• there is ‘some other reason’ why the court should not set the demand aside.

Displacing the presumption of insolvency can be difficult. The debtor will need to lodge an application with the Court. The Court will assess whether the debtor can  meet the four grounds or reasons on which you can set aside or defend against a statutory demand.

Key Takeaways

If a company owes you money, you have the option of serving it with a statutory demand. While this is not a traditional debt recovery method, it can be an effective way to get your money back. However, you should seek legal advice before setting on this path. This will help you mitigate the associated risks.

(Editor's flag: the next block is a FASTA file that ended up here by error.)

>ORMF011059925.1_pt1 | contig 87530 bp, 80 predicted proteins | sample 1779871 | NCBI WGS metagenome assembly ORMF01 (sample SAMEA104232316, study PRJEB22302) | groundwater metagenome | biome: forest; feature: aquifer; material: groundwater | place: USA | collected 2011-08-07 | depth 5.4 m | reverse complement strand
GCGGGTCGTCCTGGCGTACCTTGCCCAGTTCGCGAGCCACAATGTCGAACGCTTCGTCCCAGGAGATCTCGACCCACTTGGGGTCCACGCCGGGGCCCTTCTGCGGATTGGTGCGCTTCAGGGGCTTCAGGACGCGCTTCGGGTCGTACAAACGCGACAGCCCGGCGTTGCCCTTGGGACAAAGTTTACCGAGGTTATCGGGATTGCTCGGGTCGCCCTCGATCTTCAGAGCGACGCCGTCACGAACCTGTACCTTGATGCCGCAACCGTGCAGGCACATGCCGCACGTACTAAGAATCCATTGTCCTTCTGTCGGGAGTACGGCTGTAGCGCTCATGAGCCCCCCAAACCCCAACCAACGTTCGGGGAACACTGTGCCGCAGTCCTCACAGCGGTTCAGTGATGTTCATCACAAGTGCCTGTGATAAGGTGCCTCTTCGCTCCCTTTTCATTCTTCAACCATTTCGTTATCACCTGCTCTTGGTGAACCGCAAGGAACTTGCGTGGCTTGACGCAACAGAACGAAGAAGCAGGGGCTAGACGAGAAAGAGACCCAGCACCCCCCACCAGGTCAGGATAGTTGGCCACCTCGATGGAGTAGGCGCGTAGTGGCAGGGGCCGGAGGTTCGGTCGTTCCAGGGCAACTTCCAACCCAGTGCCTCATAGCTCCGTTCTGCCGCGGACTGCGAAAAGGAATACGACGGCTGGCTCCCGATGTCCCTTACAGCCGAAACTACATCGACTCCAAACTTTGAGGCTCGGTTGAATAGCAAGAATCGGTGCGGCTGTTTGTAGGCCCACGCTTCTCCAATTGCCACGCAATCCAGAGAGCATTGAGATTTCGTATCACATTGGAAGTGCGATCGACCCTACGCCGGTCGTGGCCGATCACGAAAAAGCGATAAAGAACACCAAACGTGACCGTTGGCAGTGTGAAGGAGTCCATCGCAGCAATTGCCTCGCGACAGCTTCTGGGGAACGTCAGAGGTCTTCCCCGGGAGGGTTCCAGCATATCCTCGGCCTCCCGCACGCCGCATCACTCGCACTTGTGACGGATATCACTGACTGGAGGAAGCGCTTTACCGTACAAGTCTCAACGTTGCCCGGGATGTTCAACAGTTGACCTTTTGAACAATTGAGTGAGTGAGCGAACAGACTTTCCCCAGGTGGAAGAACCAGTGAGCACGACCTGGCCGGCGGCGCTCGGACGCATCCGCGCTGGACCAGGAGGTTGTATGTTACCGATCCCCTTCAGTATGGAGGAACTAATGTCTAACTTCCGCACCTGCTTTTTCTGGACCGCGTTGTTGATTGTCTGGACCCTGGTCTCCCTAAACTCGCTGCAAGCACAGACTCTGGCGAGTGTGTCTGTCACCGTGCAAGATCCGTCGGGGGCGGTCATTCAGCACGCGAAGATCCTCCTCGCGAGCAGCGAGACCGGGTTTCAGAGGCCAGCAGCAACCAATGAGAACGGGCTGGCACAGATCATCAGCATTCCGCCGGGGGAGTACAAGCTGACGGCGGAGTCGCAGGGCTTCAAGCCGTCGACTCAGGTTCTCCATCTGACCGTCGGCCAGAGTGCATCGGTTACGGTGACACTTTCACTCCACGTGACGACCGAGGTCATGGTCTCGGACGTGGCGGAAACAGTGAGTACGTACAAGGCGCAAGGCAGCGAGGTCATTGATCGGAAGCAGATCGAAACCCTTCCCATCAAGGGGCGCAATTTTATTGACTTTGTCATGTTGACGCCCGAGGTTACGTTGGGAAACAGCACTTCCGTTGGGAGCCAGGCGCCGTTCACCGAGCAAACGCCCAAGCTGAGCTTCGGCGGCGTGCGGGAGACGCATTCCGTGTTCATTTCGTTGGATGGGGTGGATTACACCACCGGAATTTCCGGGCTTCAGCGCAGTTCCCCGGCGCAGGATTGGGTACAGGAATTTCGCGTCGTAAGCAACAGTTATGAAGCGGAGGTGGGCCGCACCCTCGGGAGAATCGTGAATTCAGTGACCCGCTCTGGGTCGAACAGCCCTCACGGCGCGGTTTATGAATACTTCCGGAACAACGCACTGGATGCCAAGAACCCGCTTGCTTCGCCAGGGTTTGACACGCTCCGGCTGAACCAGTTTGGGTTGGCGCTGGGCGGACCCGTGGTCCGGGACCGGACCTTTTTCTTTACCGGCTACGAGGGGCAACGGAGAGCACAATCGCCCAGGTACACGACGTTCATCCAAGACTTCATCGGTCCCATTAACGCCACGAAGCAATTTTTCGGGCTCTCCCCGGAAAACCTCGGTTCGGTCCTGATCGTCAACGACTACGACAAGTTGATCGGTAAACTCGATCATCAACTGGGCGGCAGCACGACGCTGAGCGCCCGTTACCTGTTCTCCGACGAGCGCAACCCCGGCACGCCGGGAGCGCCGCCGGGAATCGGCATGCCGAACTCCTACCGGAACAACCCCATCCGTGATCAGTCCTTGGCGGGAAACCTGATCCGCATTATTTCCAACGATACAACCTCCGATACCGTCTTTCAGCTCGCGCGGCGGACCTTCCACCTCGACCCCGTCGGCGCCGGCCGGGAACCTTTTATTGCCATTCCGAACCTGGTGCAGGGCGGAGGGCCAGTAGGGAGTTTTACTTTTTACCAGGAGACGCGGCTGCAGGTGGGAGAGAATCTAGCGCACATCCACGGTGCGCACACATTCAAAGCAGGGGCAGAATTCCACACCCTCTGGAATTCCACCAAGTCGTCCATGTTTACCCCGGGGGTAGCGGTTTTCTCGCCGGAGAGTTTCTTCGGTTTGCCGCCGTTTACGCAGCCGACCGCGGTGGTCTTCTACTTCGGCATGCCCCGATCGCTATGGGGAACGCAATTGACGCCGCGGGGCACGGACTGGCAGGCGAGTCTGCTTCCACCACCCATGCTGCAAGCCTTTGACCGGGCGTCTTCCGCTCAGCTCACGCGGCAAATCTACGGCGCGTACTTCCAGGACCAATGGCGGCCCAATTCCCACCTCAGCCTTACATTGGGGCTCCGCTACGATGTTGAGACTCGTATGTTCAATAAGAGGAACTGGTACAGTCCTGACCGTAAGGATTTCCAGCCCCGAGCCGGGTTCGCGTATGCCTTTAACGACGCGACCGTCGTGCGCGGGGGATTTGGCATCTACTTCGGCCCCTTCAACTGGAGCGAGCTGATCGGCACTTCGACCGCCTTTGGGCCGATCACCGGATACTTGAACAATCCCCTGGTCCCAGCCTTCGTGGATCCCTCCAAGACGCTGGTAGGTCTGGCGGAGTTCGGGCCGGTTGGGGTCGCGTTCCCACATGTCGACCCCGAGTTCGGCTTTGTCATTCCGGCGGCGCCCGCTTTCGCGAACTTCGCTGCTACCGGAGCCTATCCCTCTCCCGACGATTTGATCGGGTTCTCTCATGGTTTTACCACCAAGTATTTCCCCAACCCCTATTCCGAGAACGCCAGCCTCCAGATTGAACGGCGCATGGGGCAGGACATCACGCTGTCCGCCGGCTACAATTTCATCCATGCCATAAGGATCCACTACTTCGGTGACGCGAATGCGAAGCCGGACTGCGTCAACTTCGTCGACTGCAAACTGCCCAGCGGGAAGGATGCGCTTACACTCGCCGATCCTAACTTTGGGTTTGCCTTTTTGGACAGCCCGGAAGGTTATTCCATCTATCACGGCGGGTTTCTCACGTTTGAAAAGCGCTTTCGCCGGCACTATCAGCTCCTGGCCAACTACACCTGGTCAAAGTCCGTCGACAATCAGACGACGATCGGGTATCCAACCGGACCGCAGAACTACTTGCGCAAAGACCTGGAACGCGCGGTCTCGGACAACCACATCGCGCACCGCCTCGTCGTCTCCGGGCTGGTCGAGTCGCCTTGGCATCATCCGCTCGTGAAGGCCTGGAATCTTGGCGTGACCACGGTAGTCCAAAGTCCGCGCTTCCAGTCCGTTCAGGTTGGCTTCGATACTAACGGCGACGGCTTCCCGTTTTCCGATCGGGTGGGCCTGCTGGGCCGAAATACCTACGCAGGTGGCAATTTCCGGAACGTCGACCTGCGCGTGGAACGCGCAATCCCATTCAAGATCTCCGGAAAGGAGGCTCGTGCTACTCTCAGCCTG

It is important that you understand how to set out a statutory demand and what you are expected to file with your demand. You also need to understand the process of serving a demand, as well as the risks associated with serving one. 

If you need help drafting a statutory demand, LegalVision’s experienced debt recovery lawyers can assist as part of our LegalVision membership. For a low monthly fee, you will have unlimited access to lawyers to answer your questions and draft and review your documents. Call us today on 1300 544 755 or visit our membership page.

Frequently Asked Questions

What is a Statutory Demand? 

A statutory demand is a document issued to a debtor company to make it pay its debts within 21 days. If the debtor is unable to pay, they may be considered insolvent. 

What is Insolvency? 

A debtor company will be presumed insolvent if they fail to pay their debts or come to a suitable agreement with the creditor. They may also be considered insolvent if they make an application to set the debt aside within the 21 days outlined in a statutory demand.